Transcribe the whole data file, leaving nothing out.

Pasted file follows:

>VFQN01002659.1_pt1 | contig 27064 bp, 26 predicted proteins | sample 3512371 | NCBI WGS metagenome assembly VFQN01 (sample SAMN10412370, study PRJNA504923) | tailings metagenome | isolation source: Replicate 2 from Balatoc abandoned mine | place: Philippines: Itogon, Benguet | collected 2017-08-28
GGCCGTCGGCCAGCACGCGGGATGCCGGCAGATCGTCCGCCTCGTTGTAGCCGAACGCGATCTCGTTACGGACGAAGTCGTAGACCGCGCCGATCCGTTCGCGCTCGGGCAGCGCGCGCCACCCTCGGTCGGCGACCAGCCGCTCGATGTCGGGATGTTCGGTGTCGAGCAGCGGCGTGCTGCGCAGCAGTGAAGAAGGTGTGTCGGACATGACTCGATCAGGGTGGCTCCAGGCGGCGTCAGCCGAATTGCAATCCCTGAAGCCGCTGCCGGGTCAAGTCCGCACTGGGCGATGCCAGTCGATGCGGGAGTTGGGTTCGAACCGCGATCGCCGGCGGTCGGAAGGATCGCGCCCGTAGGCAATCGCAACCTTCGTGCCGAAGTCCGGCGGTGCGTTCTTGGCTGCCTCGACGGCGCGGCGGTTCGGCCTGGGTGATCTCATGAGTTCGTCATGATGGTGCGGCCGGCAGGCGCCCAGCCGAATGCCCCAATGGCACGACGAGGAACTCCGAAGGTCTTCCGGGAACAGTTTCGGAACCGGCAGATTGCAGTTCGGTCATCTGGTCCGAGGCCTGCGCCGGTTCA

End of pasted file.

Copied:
>VFQN01002659.1_pt1 | contig 27064 bp, 26 predicted proteins | sample 3512371 | NCBI WGS metagenome assembly VFQN01 (sample SAMN10412370, study PRJNA504923) | tailings metagenome | isolation source: Replicate 2 from Balatoc abandoned mine | place: Philippines: Itogon, Benguet | collected 2017-08-28
GGCCGTCGGCCAGCACGCGGGATGCCGGCAGATCGTCCGCCTCGTTGTAGCCGAACGCGATCTCGTTACGGACGAAGTCGTAGACCGCGCCGATCCGTTCGCGCTCGGGCAGCGCGCGCCACCCTCGGTCGGCGACCAGCCGCTCGATGTCGGGATGTTCGGTGTCGAGCAGCGGCGTGCTGCGCAGCAGTGAAGAAGGTGTGTCGGACATGACTCGATCAGGGTGGCTCCAGGCGGCGTCAGCCGAATTGCAATCCCTGAAGCCGCTGCCGGGTCAAGTCCGCACTGGGCGATGCCAGTCGATGCGGGAGTTGGGTTCGAACCGCGATCGCCGGCGGTCGGAAGGATCGCGCCCGTAGGCAATCGCAACCTTCGTGCCGAAGTCCGGCGGTGCGTTCTTGGCTGCCTCGACGGCGCGGCGGTTCGGCCTGGGTGATCTCATGAGTTCGTCATGATGGTGCGGCCGGCAGGCGCCCAGCCGAATGCCCCAATGGCACGACGAGGAACTCCGAAGGTCTTCCGGGAACAGTTTCGGAACCGGCAGATTGCAGTTCGGTCATCTGGTCCGAGGCCTGCGCCGGTTCA